The word’s finally out.
Google said Apple did reject its Google Voice application for the iPhone because it “duplicated the core dialer functionality”, according to parts of an unredacted letter released by the Federal Communications Commission today.
That’s funny, because Apple just said last month that it “continues to study” the application and hadn’t rejected it. (The parts the FCC released today were originally blacked out in that same announcement last month.)
Furthermore, it seems this was no low-level decision. Google says that Apple’s Phil Schiller, the senior vice president of worldwide marketing, told Google’s senior vice president of engineering and research, Alan Eustace, over the phone that the app would be rejected.
Google Voice lets you use a single phone number to receive calls on multiple phones and reach your voicemail. It also lets you send free text messages and make international calls for two cents. When the application never made it into the Apple’s app store and the company removed similar independently-developed apps, the FCC launched an investigation. Google declined to comment on what it will do next.
The third party in this affair, AT&T, and the iPhone’s exclusive wireless carrier, has said it had no role in the decision on the app.
From the letter:
And here’s Apple’s original response for comparison:
Question 1. Why did Apple reject the Google Voice application for iPhone and remove related third-party applications from its App Store? In addition to Google Voice, which related third-party applications were removed or have been rejected? Please provide the specific name of each application and the contact information for the developer.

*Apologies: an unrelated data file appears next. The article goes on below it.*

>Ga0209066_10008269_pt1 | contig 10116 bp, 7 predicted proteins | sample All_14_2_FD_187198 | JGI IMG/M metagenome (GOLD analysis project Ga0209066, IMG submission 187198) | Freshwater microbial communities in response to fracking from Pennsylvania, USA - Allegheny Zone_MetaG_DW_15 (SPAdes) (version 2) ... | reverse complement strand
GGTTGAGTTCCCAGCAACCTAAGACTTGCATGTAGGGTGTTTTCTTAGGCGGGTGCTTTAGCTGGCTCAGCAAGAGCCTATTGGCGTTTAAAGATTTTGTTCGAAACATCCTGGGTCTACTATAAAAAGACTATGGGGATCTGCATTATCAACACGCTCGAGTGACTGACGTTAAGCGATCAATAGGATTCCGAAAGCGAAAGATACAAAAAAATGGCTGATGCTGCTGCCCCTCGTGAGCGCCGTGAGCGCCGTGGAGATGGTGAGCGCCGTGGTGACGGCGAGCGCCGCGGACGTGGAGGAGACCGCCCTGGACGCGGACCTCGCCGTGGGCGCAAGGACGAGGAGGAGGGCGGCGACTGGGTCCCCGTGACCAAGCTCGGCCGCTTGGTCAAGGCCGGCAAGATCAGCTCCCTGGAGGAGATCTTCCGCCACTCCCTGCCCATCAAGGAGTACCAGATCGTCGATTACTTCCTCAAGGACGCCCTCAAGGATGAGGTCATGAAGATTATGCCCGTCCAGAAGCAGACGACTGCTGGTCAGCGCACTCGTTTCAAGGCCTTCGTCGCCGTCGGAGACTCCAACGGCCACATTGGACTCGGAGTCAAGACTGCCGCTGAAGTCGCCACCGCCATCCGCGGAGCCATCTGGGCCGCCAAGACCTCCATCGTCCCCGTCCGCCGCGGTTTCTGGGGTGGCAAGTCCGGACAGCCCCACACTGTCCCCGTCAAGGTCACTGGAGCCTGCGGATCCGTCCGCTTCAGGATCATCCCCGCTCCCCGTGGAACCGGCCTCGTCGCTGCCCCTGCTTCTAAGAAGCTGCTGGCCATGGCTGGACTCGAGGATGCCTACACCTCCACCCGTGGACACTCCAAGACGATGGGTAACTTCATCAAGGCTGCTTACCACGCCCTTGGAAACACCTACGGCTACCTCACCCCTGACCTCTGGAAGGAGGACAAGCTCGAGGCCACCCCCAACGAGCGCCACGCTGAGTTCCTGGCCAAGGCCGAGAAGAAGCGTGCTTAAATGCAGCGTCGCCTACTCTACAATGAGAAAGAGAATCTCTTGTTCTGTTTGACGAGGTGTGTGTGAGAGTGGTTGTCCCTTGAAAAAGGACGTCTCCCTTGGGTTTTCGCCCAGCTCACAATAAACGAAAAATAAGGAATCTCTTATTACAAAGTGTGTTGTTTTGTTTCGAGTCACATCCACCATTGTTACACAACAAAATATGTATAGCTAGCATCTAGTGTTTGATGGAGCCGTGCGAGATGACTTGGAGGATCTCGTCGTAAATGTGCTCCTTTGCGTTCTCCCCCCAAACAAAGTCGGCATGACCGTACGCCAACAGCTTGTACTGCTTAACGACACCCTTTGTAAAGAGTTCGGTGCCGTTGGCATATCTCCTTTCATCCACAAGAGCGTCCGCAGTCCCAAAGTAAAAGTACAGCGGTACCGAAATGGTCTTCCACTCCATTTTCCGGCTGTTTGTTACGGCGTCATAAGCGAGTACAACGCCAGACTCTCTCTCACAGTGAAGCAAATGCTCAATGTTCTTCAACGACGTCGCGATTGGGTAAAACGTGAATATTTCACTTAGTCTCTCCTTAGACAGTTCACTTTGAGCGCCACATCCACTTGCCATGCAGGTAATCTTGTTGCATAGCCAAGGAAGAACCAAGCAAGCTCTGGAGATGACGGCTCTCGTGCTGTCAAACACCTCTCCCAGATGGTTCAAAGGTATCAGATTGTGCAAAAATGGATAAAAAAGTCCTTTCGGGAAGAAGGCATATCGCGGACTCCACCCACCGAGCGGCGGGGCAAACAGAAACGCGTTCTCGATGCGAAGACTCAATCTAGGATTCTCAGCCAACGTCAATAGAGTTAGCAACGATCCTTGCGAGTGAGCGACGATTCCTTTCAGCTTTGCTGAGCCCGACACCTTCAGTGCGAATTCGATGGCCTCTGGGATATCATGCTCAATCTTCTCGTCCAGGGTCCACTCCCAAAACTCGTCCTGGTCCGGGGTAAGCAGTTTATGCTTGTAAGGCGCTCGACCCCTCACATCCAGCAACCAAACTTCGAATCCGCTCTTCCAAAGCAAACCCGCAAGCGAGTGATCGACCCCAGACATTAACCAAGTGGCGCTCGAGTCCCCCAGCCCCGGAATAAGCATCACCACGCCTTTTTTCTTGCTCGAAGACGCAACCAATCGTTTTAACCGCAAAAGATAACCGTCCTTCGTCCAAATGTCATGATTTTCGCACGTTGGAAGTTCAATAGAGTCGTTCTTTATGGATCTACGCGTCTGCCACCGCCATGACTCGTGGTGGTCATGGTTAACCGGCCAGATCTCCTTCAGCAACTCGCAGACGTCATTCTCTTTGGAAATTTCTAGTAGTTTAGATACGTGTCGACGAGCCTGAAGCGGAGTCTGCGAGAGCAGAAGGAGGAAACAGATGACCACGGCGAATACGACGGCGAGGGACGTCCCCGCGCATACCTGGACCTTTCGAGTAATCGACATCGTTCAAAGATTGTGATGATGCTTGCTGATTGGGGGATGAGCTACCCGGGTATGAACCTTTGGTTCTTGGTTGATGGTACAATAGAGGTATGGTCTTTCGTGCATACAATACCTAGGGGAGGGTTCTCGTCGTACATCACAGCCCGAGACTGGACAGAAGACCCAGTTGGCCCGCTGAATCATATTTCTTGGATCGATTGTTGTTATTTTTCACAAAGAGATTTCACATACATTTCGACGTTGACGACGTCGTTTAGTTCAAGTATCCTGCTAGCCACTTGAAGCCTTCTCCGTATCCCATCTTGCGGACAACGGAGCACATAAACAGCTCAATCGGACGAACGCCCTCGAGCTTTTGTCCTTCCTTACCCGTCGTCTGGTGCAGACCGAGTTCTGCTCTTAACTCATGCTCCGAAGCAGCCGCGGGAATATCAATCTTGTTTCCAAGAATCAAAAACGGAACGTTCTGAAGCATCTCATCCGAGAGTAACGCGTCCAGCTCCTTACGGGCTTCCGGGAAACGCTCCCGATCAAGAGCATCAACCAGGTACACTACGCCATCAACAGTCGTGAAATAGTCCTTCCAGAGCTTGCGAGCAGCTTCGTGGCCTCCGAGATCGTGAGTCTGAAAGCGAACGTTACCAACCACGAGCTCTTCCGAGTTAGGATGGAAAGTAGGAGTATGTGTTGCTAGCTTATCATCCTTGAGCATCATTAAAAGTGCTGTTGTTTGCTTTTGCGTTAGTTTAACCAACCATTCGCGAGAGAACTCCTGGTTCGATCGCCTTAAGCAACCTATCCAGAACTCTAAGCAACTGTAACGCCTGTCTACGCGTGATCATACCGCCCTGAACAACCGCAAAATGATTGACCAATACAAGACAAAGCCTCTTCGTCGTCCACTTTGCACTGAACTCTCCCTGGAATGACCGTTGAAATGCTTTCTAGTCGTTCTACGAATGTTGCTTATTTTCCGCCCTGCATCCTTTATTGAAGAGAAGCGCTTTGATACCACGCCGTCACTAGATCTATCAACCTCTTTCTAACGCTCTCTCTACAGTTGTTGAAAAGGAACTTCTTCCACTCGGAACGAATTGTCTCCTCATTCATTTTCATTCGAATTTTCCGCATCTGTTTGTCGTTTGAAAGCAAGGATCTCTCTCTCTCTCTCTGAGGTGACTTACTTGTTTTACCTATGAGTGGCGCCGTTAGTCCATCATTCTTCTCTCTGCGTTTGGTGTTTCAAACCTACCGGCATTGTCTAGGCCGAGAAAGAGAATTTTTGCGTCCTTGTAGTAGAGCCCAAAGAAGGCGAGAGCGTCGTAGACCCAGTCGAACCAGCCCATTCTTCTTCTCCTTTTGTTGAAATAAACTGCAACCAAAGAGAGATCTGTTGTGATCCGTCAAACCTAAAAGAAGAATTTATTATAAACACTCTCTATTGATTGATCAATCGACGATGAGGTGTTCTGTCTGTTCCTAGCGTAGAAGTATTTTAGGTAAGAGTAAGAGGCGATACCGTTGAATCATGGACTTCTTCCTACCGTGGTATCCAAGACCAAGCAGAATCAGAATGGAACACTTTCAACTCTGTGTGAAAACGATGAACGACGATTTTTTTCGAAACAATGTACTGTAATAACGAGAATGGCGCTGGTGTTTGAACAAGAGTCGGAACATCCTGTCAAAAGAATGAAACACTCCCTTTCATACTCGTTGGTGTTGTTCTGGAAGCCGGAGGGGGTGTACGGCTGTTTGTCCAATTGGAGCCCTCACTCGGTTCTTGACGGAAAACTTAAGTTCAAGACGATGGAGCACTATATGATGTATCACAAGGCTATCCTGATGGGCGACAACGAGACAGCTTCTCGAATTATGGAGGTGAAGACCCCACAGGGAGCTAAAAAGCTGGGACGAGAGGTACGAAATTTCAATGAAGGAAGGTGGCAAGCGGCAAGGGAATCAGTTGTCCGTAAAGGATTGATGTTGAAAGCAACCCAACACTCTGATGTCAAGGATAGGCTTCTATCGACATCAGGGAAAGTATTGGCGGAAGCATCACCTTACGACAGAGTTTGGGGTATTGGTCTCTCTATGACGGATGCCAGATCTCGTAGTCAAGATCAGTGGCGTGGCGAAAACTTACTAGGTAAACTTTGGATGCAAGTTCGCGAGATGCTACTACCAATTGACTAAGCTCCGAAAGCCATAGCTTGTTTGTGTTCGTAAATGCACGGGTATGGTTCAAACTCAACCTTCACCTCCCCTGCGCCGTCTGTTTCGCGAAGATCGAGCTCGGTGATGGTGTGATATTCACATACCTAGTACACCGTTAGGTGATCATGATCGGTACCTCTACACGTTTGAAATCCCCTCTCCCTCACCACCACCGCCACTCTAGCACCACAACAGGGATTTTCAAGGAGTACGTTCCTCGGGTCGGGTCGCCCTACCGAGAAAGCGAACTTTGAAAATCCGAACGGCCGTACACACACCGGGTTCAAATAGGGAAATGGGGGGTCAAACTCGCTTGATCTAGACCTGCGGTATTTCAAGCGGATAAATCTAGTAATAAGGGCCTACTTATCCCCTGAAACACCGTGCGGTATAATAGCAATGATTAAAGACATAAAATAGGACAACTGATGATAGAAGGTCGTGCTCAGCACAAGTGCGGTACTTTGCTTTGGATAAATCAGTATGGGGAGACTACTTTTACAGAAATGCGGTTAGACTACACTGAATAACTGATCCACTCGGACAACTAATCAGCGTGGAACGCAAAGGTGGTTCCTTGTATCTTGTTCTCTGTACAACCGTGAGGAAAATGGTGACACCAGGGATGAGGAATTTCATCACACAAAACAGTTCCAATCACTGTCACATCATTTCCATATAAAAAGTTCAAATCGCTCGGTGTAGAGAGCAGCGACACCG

Contrary to published reports, Apple has not rejected the Google Voice application, and continues to study it. The application has not been approved because, as submitted for review, it appears to alter the iPhone’s distinctive user experience by replacing the iPhone’s core mobile telephone functionality and Apple user interface with its own user interface for telephone calls, text messaging and voicemail. Apple spent a lot of time and effort developing this distinct and innovative way to seamlessly deliver core functionality of the iPhone. For example, on an iPhone, the “Phone” icon that is always shown at the bottom of the Home Screen launches Apple’s mobile telephone application, providing access to Favorites, Recents, Contacts, a Keypad, and Visual Voicemail. The Google Voice application replaces Apple’s Visual Voicemail by routing calls through a separate Google Voice telephone number that stores any voicemail, preventing voicemail from being stored on the iPhone, i.e., disabling Apple’s Visual Voicemail. Similarly, SMS text messages are managed through the Google hub—replacing the iPhone’s text messaging feature. In addition, the iPhone user’s entire Contacts database is transferred to Google’s servers, and we have yet to obtain any assurances from Google that this data will only be used in appropriate ways. These factors present several new issues and questions to us that we are still pondering at this time.
(Note: The photo above is related in no way to Apple and Google, other than the fact that it involves a similar accusation from Senator Joe Wilson at U.S. President Barack Obama during his health care speech.)